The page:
Since returning from France in late June it seems I've barely been home. We took a family trip to L.A. to see friends, then another trip to Augusta to see my grandkids, and then on to Asheville and the mountains of North Carolina for Martha's annual family reunion trip. Will now finally get to settle in and enjoy this magnificent Oregon summer for a bit, before heading back to France in September.
Lots of news from across the pond. Both Champagne and Burgundy are looking at very early harvests this year - many Champenois are now thinking they'll start picking in the last week of August, and most in Burgundy expect to start in the first week of September. The warm early spring, followed by a dry, hot summer will make this the fourth exceptionally early harvest in recent years. Every year is now an outlier, it seems - there truly is no "normal" anymore.
The frost events from April caused damage in parts of Chablis and some lower-lying areas of the Côte d'Or, but fortunately the loss was mostly minimal. Champagne producers in the Aube were hit again, with some heavy losses reported there - but only on a case-by-case basis. A nasty hailstorm did massive damage in the Beaujolais, with most of the top Crus (Fleurie, Morgon) suffering big losses in the 50-80% range. Yikes! Then another hailstorm hit the Côte de Nuits, but affected mostly the village of Morey-St. Denis - where chunks of Clos St. Denis and Clos de la Roche were hit hard.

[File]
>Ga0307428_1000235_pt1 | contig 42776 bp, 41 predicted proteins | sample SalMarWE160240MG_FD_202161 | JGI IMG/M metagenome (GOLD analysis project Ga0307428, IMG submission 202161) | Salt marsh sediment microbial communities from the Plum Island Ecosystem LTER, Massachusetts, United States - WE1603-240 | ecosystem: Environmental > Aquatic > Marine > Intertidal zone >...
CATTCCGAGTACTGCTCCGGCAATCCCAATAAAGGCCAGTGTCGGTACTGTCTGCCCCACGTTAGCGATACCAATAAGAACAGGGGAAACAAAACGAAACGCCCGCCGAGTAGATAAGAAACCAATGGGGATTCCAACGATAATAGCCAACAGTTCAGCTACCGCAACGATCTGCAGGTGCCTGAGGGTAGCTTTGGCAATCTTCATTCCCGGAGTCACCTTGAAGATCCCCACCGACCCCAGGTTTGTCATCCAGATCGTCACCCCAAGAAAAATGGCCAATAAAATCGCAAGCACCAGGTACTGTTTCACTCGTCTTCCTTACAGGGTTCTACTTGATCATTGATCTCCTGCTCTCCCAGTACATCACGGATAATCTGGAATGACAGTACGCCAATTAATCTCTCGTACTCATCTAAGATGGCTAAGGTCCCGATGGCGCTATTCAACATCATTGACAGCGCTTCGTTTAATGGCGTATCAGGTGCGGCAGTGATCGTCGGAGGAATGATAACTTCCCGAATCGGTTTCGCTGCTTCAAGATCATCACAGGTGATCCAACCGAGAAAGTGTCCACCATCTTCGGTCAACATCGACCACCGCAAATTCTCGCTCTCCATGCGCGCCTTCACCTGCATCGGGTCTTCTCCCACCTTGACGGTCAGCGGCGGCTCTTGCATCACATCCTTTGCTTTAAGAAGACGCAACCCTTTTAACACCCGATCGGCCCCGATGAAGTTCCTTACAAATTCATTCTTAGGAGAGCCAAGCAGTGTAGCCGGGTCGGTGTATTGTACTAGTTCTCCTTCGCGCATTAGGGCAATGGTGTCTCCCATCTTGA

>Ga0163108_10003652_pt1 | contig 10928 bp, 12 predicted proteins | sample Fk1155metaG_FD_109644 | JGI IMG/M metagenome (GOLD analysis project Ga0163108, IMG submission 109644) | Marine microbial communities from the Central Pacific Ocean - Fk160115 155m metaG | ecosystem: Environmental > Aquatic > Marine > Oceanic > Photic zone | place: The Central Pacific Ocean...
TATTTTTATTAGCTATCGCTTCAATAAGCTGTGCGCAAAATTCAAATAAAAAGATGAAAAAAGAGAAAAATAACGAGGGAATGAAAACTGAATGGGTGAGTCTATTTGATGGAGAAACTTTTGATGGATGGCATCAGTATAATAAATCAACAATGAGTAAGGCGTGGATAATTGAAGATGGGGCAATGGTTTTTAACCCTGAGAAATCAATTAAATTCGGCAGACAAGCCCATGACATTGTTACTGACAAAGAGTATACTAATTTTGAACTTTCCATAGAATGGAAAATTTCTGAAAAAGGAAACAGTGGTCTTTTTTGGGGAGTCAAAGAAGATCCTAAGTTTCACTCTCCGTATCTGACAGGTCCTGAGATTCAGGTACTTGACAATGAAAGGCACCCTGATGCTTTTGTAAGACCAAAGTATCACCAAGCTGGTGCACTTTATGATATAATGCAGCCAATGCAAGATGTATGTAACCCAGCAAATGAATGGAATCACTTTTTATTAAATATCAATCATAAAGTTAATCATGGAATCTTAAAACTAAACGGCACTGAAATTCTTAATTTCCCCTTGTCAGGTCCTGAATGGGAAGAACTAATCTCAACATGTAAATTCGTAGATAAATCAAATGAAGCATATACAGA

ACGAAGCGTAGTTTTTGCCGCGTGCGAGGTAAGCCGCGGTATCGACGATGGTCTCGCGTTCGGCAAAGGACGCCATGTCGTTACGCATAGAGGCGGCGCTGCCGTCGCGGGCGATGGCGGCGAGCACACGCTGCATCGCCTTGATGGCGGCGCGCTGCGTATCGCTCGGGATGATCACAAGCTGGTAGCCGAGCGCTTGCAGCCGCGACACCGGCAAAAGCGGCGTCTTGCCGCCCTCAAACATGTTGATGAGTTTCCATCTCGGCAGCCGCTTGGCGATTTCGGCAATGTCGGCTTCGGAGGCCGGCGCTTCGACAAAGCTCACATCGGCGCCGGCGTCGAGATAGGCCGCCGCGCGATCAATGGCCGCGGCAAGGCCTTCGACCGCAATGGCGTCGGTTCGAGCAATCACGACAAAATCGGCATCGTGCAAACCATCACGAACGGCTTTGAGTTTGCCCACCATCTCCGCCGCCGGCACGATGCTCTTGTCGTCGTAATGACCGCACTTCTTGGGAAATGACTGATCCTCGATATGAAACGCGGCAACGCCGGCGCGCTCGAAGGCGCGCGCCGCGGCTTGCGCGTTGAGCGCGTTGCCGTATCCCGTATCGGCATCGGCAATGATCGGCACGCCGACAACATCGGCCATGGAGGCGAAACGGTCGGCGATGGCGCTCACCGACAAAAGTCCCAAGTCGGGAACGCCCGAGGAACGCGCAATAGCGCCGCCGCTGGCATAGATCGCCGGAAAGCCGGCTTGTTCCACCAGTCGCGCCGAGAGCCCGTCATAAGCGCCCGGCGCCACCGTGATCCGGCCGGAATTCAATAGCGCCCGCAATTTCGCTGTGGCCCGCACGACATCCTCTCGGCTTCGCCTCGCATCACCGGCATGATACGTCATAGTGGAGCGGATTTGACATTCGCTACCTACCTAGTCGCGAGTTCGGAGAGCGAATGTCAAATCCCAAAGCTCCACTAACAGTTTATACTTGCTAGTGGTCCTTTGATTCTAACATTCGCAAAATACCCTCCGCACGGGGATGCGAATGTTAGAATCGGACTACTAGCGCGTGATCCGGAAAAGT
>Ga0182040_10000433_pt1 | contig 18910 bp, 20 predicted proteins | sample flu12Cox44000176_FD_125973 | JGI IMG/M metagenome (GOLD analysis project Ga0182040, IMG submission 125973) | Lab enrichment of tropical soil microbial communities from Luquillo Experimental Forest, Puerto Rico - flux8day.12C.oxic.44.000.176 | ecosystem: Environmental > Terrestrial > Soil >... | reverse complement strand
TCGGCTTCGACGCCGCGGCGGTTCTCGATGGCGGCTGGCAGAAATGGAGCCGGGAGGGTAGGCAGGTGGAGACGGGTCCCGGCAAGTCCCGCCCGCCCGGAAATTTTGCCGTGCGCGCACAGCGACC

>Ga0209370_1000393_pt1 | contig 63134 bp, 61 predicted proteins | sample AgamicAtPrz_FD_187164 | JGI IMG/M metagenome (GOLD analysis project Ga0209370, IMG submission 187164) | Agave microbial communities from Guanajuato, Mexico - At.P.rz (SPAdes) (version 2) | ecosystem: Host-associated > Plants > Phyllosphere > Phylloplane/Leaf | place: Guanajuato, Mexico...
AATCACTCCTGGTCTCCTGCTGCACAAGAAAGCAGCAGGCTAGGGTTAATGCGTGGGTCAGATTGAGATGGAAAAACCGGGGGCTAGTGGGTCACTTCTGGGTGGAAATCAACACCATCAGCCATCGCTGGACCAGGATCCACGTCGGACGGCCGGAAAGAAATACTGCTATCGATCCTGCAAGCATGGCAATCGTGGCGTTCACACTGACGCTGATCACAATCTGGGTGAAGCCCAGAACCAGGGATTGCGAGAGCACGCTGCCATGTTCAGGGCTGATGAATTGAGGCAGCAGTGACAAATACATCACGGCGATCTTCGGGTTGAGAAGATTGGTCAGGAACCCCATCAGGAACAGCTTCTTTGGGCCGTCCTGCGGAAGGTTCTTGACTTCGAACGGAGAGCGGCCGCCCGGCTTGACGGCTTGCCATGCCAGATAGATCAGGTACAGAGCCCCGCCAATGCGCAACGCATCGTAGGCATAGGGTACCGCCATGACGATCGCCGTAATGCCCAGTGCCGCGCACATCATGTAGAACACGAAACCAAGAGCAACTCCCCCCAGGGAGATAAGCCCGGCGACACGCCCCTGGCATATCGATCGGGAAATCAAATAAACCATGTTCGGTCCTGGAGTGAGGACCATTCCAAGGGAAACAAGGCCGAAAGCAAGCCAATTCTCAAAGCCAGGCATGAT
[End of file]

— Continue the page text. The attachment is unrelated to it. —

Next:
All of these "freakish" events have somehow become the new normal, it appears. Many of our producers are telling me that they are flat-out planning for yields that are 50-65% less than what they used to expect. The average crops of the last 100 years can no longer be counted on - it's a whole new ballgame now. The good news is that despite the small quantities, the quality of Burgundy across the board has never been more consistent than in the last 15-20 years.
In addition to conducting our Burgundy and Champagne tours last May & June, I was also busy finalizing deals with a few new producers to add the Caveau family. It's too soon to let the cats fully out of the bag, but we can tease a little bit...
Post-production is moving along well on our film project - Three Days of Glory - with hopes we'll be able to do a special pre-release screening in Burgundy this fall, and then launch it stateside in 2018. I'm stoked about how it's looking as we continue the editing process. No one has ever taken the viewer into the inside, unseen Burgundy before, and I'm excited for you to see it - hopefully soon!